1. Anxiety Disorders - Facts & Statistics. Anxiety and Depression Association of America, ADAA. Retrieved from https://adaa.org/understanding-anxiety/facts-statistics
  2. Ferguson, J. M. (n.d.). SSRI Antidepressant Medications: Adverse Effects and Tolerability. NCBI. Retrieved from https://www.ncbi.nlm.nih.gov/pmc/articles/PMC181155/
  3. Selective Serotonin Reuptake Inhibitors - StatPearls. (2023, February 12). NCBI. Retrieved from https://www.ncbi.nlm.nih.gov/books/NBK554406/
  4. HIGHLIGHTS OF PRESCRIBING INFORMATION. Accessdata.fda.gov. Retrieved from https://www.accessdata.fda.gov/drugsatfda_docs/label/2021/021365s038,021323s053lbl.pdf
  5. Dunlop, B. W., & Davis, P. G. (n.d.). Combination Treatment With Benzodiazepines and SSRIs for Comorbid Anxiety and Depression: A Review. NCBI. Retrieved from https://www.ncbi.nlm.nih.gov/pmc/articles/PMC2446479/
  6. SSRIs and Benzodiazepines for General Anxiety Disorders (GAD). (2020, May 26). Anxiety and Depression Association of America, ADAA. Retrieved from https://adaa.org/learn-from-us/from-the-experts/blog-posts/consumer/ssris-and-benzodiazepines-general-anxiety
  7. Gafoor, R. (2022, July 29). Antidepressant utilisation and incidence of weight gain during 10 years’ follow-up: population based cohort study. BMJ. Retrieved from https://www.bmj.com/content/361/bmj.k1951
  8. Guerdjikova, A., & McElroy, S. (2007, December 03). High-dose escitalopram in the treatment of binge-eating disorder with obesity: a placebo-controlled monotherapy trial. Human Psychopharmacology. Retrieved from https://onlinelibrary.wiley.com/doi/abs/10.1002/hup.899
  9. Lexapro® (escitalopram), an SSRI antidepressant. Poison Control. Retrieved from https://www.poison.org/articles/lexapro-an-ssri-antidepressant
  10. Black Box Warning - StatPearls. (2023, February 11). NCBI. Retrieved from https://www.ncbi.nlm.nih.gov/books/NBK538521/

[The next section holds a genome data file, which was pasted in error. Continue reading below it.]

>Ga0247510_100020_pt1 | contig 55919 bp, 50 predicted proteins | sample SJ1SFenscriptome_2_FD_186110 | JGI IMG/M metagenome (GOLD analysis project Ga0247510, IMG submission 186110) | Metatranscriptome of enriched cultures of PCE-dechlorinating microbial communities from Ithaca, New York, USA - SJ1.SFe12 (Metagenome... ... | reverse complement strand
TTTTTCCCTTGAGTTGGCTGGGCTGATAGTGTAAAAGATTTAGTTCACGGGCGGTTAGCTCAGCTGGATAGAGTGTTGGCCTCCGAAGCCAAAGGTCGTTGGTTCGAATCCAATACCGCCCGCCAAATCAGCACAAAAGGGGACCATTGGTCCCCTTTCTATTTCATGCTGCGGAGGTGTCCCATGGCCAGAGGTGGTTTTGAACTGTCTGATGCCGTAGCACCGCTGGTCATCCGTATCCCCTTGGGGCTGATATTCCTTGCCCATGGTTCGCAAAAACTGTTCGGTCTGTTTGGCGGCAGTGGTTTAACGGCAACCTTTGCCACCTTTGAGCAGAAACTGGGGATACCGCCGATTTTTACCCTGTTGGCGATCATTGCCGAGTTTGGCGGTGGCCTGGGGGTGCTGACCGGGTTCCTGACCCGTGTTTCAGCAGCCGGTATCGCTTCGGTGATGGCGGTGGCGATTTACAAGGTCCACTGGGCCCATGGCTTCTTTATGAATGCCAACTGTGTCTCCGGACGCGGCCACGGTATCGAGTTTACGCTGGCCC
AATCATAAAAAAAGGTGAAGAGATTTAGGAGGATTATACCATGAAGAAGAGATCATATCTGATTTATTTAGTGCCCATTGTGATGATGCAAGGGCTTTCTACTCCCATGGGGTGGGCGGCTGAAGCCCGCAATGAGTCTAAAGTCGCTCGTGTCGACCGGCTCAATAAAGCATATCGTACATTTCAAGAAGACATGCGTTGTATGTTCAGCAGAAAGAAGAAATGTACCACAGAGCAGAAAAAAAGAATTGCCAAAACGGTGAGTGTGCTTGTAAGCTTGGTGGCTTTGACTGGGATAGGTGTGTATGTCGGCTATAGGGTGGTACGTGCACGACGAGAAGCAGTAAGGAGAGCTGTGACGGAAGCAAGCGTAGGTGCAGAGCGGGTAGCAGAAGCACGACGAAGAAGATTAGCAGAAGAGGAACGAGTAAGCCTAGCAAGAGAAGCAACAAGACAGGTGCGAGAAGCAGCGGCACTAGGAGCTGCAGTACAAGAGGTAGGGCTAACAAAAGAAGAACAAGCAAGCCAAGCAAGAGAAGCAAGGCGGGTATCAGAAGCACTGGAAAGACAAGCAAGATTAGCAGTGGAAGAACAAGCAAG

11. SSRI antidepressant use during pregnancy and reports of a rare hea... (2018, February 13). FDA. Retrieved from https://www.fda.gov/drugs/drug-safety-and-availability/fda-drug-safety-communication-selective-serotonin-reuptake-inhibitor-ssri-antidepressant-use-during
  12. Citalopram | Escitalopram (Celexa® | Lexapro®). (2023, January 1). MotherToBaby. Retrieved from https://mothertobaby.org/fact-sheets/citalopramescitalopram-celexalexapro-pregnancy/
  13. Serotonin: What Is It, Function & Levels. (2022, March 18). Cleveland Clinic. Retrieved from https://my.clevelandclinic.org/health/articles/22572-serotonin

This article is for informational purposes only and does not constitute medical advice. The information contained herein is not a substitute for and should never be relied upon for professional medical advice. Always talk to your doctor about the risks and benefits of any treatment. Learn more about our editorial standards here.

Daniel Z. Lieberman, MD

Dr. Daniel Z. Lieberman is the senior vice president of mental health at Hims & Hers and of psychiatry and behavioral sciences at George Washington University. Prior to joining Hims & Hers, Dr. Lieberman spent over 25 years as a full time academic, receiving multiple awards for teaching and research. While at George Washington, he served as the chairman of the university’s Institutional Review Board and the vice chair of the Department of Psychiatry and Behavioral Sciences.

Dr. Lieberman’s has focused on , , , and to increase access to scientifically-proven treatments. He served as the principal investigator at George Washington University for dozens of FDA trials of new medications and developed online programs to help people with , , and . In recognition of his contributions to the field of psychiatry, in 2015, Dr. Lieberman was designated a distinguished fellow of the American Psychiatric Association. He is board certified in psychiatry and addiction psychiatry by the American Board of Psychiatry and Neurology.

As an expert in mental health, Dr. Lieberman has provided insight on psychiatric topics for the U.S. Department of Health and Human Services, U.S. Department of Commerce, and Office of Drug & Alcohol Policy.

Dr. Lieberman studied the Great Books at St. John’s College and attended medical school at New York University, where he also completed his psychiatry residency. He is the coauthor of the international bestseller , which has been translated into more than 20 languages and was selected as one of the “Must-Read Brain Books of 2018” by Forbes. He is also the author of . He has been on and to discuss the role of the in human behavior, , and .

Education

  • 1992: M.D., New York University School of Medicine

  • 1985: B.A., St. John’s College, Annapolis, Maryland

Selected Appointments

  • 2022–Present: Clinical Professor, George Washington University Department of Psychiatry and Behavioral Sciences

  • 2013–2022: Vice Chair for Clinical Affairs, George Washington University Department of Psychiatry and Behavioral Sciences

  • 2010–2022: Professor, George Washington University Department of Psychiatry and Behavioral Sciences

  • 2008–2017: Chairman, George Washington University Institutional Review Board

Selected Awards & Honors

  • 2022: Distinguished Life Fellow, American Psychiatric Association

  • 2008–2020: Washingtonian Top Doctor award

  • 2005: Caron Foundation Research Award

Publications